He said he'd be back and he meant it.
Caparisoned in black leather, encapsulated in shades under a punk brush cut, carrying enough firepower to devastate the entire LAPD, possessed of the same remorseless will, the big guy with the erector-set endoskeleton and computer-chip brain presides over $80 million worth of frenzy in "Terminator 2: Judgment Day," which is the biggest, loudest damn movie of the season.
If it shoots, burns or can be blown up, it's in this film.
Director James Cameron's follow-up to the astonishingly resonant "Terminator" of 1984 cost roughly 13 times as much as the original and it's not quite as good, but it's nevertheless a powerful, thrilling document, combining a driving story and an impassioned concern over nuclear war with a vivid dosage of movie-style mega violence, tough-guy romanticism and special effects that are literally unbelievable.
Set a couple of years in the fu-ture, it picks up the story with Sarah Connor (Salisbury's Linda Hamilton) having turned into the compleat woman warrior and being sent, for her troubles, to the nut house. Meanwhile, her 10-year-old son John (Edward Furlong), who is fated to lead the surviving humans against the genocidal machines sometime in the near future after the machines incinerate 3 billion or so of us, is Peck's bad boy, San Fernando Valley style, in his foster home. But Skynet, the computer grid that is to become the nemesis of the future, hasn't given up the plot to eliminate its enemies by sending an assassin back through time to destroy as a child the boy who as a man who is fated to destroy them (or it).
The time travel shenanigans don't bear thinking about unless you like that sort of thing. I think they are based, ultimately, on a paradox which makes them as impossible as an M. C. Escher perspective; when I tried to think them through, I got a big headache.
The gist of the picture is beyond paradox, however. It's that this time, two Terminators descend from the future. One of them is very nasty and one of them is very good and for a few minutes, Cameron replays the game of ambiguous tag that got the first film off to such a start, in which, as these two characters circle their intended victim and protectee, we're not quite sure which one is the good one and which one is the bad one.
Can I be giving too much away to let you know that Arnold is the good guy? Don't you already suspect the unlikelihood that the highest-paid movie star in the world is going to star in an $80 million movie in which he's a child murderer? In fact, one of the amusing strokes in the picture is the way in which Cameron uses his story to recapitulate the Schwarzenegger career -- we watch Arnold begin as that granite block of Teutonic absolutism and gradually thaw into something less formidable and even lovable. He even gets a joke.
The plot trick that sets this up is laughable. It seems that sometime in the future, bad Terminator Arnold was captured and blithely "reprogrammed" by the humans, after they learned that the fearsome T-1000 had been sent through time to destroy the Connor boy. But if you can wink at that, you're on your way through a gigantic chutes and ladders game on the theme of escape and evasion, as the bad guy gets close time and time again and, like some wicked parody of the nuclear family, the machine, the pistol-packing mama and the little boy not only try to survive but to work out a way to save the world from its own approaching obliteration.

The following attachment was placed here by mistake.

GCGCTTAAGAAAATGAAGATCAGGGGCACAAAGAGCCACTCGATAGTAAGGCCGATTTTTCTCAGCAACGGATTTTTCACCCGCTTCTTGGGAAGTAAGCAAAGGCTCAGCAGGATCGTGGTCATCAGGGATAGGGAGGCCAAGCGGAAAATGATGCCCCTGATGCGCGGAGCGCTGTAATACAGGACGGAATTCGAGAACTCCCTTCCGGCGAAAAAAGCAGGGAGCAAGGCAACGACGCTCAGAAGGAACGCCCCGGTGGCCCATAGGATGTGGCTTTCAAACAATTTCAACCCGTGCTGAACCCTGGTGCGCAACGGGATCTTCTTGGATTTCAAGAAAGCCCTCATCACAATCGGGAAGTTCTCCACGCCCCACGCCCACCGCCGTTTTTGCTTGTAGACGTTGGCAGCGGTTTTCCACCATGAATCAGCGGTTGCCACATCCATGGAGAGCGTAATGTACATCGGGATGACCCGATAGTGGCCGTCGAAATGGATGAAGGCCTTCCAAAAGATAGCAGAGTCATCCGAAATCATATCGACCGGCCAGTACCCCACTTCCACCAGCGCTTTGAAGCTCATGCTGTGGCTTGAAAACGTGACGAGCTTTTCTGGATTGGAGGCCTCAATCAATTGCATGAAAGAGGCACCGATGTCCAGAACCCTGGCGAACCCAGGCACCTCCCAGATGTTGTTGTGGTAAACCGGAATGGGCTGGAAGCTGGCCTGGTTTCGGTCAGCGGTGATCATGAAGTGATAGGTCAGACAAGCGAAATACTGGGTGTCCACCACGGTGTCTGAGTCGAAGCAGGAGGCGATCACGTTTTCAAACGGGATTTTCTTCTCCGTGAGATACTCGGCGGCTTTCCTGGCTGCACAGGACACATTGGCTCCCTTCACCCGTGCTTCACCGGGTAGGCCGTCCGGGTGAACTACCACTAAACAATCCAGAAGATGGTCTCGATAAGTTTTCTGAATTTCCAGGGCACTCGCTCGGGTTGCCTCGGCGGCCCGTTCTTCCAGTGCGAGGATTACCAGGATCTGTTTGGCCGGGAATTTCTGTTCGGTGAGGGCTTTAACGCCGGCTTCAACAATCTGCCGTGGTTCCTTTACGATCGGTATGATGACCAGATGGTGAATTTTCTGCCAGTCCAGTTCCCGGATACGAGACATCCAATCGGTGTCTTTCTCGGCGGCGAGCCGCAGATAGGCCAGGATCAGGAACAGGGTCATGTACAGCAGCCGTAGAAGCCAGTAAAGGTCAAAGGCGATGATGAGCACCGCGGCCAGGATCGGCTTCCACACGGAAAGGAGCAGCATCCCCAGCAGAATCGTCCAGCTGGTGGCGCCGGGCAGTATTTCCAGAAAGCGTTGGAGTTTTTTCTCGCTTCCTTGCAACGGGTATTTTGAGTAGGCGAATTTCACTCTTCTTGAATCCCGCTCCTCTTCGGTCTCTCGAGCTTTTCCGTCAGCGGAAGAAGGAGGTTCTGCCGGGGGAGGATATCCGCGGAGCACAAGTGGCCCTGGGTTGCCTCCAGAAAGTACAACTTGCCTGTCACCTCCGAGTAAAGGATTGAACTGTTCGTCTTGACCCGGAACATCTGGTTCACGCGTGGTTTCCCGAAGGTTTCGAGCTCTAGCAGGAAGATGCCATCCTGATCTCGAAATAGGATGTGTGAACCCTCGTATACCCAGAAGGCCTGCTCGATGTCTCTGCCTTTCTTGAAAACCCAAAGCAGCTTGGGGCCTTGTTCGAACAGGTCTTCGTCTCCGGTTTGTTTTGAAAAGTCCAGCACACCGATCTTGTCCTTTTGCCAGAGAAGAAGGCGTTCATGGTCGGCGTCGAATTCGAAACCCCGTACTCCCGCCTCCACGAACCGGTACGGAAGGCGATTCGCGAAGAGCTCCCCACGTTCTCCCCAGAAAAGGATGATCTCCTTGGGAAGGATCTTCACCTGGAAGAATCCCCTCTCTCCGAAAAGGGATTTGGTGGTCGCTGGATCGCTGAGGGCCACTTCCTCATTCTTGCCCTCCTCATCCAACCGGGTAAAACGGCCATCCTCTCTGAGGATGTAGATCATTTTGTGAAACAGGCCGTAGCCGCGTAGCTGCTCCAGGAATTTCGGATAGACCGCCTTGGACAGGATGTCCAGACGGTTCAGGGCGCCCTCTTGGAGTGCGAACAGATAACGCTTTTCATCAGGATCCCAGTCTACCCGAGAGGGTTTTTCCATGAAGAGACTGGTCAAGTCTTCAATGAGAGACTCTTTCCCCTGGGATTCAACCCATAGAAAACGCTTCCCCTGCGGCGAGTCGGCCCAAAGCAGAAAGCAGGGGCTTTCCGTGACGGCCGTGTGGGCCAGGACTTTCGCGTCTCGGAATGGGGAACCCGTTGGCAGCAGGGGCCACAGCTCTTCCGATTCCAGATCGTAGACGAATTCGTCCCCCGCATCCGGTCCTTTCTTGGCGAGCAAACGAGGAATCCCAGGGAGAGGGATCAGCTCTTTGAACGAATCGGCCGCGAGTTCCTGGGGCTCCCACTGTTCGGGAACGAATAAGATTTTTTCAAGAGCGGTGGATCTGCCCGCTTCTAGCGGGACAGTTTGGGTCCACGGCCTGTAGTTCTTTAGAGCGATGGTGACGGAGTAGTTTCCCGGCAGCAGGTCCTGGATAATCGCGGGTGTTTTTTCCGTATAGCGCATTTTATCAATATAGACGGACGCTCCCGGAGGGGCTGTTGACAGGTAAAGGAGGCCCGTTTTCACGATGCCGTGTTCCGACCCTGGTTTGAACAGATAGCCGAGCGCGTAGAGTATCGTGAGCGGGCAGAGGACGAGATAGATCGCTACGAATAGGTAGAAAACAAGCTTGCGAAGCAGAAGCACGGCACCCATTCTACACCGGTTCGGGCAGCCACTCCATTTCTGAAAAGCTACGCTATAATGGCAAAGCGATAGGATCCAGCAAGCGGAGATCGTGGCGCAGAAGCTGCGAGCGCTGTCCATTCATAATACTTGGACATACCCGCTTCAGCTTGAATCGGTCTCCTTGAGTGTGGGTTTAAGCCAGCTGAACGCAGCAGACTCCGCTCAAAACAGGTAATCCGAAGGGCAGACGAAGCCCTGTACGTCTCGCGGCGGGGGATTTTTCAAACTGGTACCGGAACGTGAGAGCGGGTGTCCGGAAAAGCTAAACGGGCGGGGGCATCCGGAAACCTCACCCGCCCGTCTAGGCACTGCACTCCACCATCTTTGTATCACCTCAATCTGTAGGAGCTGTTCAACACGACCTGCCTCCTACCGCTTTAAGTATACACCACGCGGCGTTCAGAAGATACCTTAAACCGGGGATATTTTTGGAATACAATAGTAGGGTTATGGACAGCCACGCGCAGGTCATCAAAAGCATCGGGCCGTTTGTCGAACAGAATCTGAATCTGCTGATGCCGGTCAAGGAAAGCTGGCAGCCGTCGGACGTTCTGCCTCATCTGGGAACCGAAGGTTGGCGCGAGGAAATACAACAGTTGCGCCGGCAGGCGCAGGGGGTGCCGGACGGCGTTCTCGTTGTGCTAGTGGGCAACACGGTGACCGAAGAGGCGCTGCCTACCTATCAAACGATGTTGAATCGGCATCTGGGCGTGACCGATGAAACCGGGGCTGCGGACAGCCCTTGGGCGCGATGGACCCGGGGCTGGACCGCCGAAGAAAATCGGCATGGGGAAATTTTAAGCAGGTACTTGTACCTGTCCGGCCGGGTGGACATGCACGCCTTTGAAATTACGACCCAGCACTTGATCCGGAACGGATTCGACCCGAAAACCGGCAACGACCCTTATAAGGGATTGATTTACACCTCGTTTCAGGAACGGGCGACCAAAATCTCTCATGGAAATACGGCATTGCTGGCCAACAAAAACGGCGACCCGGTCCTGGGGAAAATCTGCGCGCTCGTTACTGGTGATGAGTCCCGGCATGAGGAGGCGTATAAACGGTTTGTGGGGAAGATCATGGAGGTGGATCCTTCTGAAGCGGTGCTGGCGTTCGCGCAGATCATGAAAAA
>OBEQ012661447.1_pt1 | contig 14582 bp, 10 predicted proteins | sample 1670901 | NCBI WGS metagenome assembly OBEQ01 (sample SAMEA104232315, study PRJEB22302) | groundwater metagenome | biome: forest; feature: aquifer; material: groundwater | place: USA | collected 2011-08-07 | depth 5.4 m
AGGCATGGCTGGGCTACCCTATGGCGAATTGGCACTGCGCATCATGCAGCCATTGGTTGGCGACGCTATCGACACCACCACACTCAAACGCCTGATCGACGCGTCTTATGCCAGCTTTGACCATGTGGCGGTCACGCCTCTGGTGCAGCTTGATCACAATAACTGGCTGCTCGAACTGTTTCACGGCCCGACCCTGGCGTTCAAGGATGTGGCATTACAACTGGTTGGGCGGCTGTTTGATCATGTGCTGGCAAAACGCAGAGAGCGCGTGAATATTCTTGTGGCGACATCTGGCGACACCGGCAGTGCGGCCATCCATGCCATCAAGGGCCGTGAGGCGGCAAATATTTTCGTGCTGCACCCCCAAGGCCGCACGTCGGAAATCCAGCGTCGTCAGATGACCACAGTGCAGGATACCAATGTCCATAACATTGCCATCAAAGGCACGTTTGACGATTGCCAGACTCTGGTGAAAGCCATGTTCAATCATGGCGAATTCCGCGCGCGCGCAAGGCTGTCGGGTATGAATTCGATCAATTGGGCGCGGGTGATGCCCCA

T-1000 is played by a blank, catlike young man named Robert Patrick, recently a killer in "Die Hard 2." Though he's sleek and lithe, he's not particularly impressive physically (in human form, that is) and you wonder how he'll measure up against the Michelin Man physique of Arnold. But Cameron's best trick is soon to come: It's that T-1000 isn't a machine but some sort of intelligent "liquid metal" -- in other words, he's a lava lamp with an attitude problem.
The cinema technology that brings this off is extraordinary; the apparition isn't optically matted in with that tell-tale blue line and it never looks animated or fake. The illusion is complete: a palpable, quivering blob of quicksilver that undulates into human form and then out of it. When it's shot, the bullet courses through him as if it's tunneling through lead gelatin.
Yet as astonishing as Patrick and his technical manifestations are, I still miss a real personality, of the sort that Arnold provided the original. He's a force of future nature, but he's always a force, not a mind.
What works in the film isn't just the world-class fireworks, the setpiece escapes, invasions and gunfights. Curiously, amid the blastings, there's more than a few tender moments -- between the mother and son, and the son and his new "father." Yes, they do, hideous as it sounds, become a parody of a family. In the end, the movie turns out to be about small parental things such as sacrifice and love, and it achieves a grand power in its last moments. It's pulped you; and then it moves you. Resonant and sweet, as well as thunderously violent, "Terminator 2: Judgment Day" is terrific.
'Terminator 2: Judgment Day'
Starring Arnold Schwarzenegger and Linda Hamilton.
Directed by James Cameron.
Released by Tri-Star.